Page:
Some said he wasn’t ambitious enough. Some said he was greedy, happy to take a wage without getting enough game time. But a minority, myself included, were glad he decided to stay and saw a future for him at the club.
Fast forward to now and Zinchenko has just been voted City’s Player of the Month for February – no mean feat considering the form of Bernardo and Sterling, along with Aguero’s two hat tricks. But it’s thoroughly deserved for the Ukrainian: after the 6-0 drubbing of Chelsea, the 22 year old has been unplayable.
His attitude is commendable, he’s obviously a much liked squad member, his confidence has soared, but crucially, both his technical ability and physicality have much improved. It’s obvious to see that he’s been working on his strength: you only have to look to the Chelsea game at Wembley for proof of that, having dealt with the threat of Pedro and Willian quite comfortably. Game after game he’s been solid: he’s a dream left-back for Pep because his natural position is actually more of a winger/attacker, so his pace and trickery serves him well when turning defence into attack for City. There’s talk of a new deal being lined up for him – it’s no less than he deserves – and if/when Mendy ever gets fit again, the Frenchman has to know that he’s got one hell of a fight on his hands to gain his place back in the starting line up.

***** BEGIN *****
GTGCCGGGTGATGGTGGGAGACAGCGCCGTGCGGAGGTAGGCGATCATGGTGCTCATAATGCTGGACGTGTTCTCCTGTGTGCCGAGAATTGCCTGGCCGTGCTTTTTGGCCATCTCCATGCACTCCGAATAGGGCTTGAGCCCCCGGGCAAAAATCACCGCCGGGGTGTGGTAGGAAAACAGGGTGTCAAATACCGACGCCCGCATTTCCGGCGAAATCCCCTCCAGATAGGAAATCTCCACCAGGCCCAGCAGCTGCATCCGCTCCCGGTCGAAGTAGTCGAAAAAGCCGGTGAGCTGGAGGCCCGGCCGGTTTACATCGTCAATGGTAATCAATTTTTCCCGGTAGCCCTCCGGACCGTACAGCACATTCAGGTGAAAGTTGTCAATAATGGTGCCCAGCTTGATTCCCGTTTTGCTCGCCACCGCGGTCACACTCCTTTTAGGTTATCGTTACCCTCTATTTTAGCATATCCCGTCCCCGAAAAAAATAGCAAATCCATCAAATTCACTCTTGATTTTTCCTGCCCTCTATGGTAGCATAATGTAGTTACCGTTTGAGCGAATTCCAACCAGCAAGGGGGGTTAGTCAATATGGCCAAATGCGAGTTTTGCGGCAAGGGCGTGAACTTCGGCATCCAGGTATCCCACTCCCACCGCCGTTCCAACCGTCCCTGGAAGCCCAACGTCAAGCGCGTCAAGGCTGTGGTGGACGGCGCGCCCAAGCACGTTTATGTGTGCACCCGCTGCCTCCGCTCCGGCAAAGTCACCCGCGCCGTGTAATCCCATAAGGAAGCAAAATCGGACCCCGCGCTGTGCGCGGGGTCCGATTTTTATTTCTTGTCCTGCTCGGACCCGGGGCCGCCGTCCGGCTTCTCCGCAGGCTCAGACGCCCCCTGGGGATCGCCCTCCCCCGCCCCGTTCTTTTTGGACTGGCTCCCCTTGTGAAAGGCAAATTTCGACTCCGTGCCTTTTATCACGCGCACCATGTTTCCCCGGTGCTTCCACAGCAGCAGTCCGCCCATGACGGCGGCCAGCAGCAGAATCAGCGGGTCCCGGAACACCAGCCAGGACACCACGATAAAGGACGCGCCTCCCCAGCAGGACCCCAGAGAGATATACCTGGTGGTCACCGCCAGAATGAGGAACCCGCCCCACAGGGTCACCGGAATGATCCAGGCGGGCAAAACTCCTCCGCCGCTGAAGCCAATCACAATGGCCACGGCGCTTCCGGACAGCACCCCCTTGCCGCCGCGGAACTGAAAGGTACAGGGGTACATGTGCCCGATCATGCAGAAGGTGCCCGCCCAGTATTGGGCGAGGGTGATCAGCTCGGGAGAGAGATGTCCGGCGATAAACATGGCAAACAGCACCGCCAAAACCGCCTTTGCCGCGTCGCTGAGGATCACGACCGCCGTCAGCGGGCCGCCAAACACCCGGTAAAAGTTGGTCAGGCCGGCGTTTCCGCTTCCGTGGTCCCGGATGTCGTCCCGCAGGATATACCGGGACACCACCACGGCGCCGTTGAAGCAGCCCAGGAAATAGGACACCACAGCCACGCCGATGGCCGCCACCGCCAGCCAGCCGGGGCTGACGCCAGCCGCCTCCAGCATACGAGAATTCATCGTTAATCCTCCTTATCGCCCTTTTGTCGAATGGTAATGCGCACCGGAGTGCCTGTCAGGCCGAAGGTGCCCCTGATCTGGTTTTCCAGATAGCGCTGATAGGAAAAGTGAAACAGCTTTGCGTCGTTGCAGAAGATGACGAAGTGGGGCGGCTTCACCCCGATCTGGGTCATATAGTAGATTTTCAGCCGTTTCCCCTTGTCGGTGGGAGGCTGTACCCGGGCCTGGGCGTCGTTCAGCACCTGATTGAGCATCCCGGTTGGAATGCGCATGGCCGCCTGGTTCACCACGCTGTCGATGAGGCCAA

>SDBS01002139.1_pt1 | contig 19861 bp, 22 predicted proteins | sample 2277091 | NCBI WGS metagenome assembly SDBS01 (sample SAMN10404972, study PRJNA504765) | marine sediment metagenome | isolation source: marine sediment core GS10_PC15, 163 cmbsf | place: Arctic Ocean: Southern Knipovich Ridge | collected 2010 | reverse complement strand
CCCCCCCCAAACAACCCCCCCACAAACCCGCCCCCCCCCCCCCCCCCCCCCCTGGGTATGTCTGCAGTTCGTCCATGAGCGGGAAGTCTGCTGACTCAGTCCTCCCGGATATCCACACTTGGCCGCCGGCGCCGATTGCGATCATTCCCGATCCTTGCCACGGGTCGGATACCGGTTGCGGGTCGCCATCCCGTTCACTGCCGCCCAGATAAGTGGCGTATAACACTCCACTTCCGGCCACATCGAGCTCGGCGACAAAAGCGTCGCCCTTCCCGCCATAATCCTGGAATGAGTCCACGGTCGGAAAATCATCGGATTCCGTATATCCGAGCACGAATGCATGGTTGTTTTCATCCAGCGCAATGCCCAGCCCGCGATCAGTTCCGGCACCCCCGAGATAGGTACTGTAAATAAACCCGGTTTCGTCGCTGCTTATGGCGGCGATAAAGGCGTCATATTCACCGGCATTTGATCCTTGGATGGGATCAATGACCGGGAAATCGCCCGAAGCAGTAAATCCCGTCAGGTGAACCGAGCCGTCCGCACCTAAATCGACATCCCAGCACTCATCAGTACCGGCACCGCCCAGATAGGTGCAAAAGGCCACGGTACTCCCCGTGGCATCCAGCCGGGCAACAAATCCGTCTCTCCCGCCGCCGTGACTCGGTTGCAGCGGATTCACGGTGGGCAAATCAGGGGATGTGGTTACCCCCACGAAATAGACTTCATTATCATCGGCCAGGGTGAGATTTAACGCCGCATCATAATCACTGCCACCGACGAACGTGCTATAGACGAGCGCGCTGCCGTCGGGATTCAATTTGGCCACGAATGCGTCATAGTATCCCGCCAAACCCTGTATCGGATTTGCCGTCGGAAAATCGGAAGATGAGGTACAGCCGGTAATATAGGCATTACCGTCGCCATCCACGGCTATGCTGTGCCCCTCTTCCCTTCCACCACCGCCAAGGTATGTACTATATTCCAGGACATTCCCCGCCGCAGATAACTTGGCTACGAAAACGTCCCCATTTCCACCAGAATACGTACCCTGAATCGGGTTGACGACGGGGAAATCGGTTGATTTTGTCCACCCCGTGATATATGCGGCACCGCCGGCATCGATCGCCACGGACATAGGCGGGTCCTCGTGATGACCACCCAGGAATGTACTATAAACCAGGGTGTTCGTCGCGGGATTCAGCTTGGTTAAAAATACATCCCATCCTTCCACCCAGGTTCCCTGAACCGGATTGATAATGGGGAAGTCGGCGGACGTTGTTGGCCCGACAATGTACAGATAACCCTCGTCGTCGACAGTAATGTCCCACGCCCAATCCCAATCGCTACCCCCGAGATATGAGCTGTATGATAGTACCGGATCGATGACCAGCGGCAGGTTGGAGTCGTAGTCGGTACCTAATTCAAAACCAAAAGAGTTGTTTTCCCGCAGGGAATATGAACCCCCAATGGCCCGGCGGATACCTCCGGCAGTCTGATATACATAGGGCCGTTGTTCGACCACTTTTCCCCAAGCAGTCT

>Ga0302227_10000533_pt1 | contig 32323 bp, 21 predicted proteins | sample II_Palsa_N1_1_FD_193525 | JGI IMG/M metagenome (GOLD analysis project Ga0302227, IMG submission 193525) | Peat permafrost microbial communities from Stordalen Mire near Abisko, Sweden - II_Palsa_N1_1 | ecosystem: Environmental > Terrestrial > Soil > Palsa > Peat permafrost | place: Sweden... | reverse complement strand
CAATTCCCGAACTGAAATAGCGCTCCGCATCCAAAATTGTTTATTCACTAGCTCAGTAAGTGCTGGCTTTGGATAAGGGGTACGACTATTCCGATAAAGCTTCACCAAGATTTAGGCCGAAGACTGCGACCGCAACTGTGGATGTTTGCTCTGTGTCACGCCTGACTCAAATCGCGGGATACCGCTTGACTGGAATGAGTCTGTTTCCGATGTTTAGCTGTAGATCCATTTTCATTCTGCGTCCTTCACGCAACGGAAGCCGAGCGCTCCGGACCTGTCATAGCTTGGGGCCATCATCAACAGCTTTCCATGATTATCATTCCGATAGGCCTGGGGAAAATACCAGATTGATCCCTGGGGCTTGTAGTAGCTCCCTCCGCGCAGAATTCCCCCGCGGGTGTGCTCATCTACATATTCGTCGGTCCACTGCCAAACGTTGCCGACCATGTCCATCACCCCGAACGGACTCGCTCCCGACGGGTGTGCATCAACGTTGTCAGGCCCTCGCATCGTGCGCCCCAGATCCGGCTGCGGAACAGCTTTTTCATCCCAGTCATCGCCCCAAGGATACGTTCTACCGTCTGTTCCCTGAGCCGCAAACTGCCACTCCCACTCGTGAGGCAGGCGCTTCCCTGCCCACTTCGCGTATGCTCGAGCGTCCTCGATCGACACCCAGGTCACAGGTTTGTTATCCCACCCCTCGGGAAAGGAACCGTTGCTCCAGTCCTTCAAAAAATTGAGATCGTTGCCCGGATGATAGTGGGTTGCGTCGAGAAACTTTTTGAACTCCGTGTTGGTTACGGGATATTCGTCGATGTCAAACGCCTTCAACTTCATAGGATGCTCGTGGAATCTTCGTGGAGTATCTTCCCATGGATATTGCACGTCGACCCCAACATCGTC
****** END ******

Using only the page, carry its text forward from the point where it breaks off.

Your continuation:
Gundogan is another player who has really impressed me recently. When Fernandinho got injured, a lot of people obviously panicked. After City failed to sign another defensive midfielder to be able to rotate in when Fernandinho is rested/injured, alarm bells were ringing. But Gundogan really has come into his own of late. We’re seeing the Borussia Dortmund Gundogan at last, the player City paid £20 million for, and that price is looking more and more like a bargain. The Champions League second leg against Schalke is the best I’ve seen him play for us so far. The way he was linking play, quashing their moves forward and some of his passes were phenomenal. He’s an intelligent footballer, one that perhaps (with no disrespect meant), only supporters of a certain ilk can truly appreciate. He’s relishing his game time and we can’t take him for granted.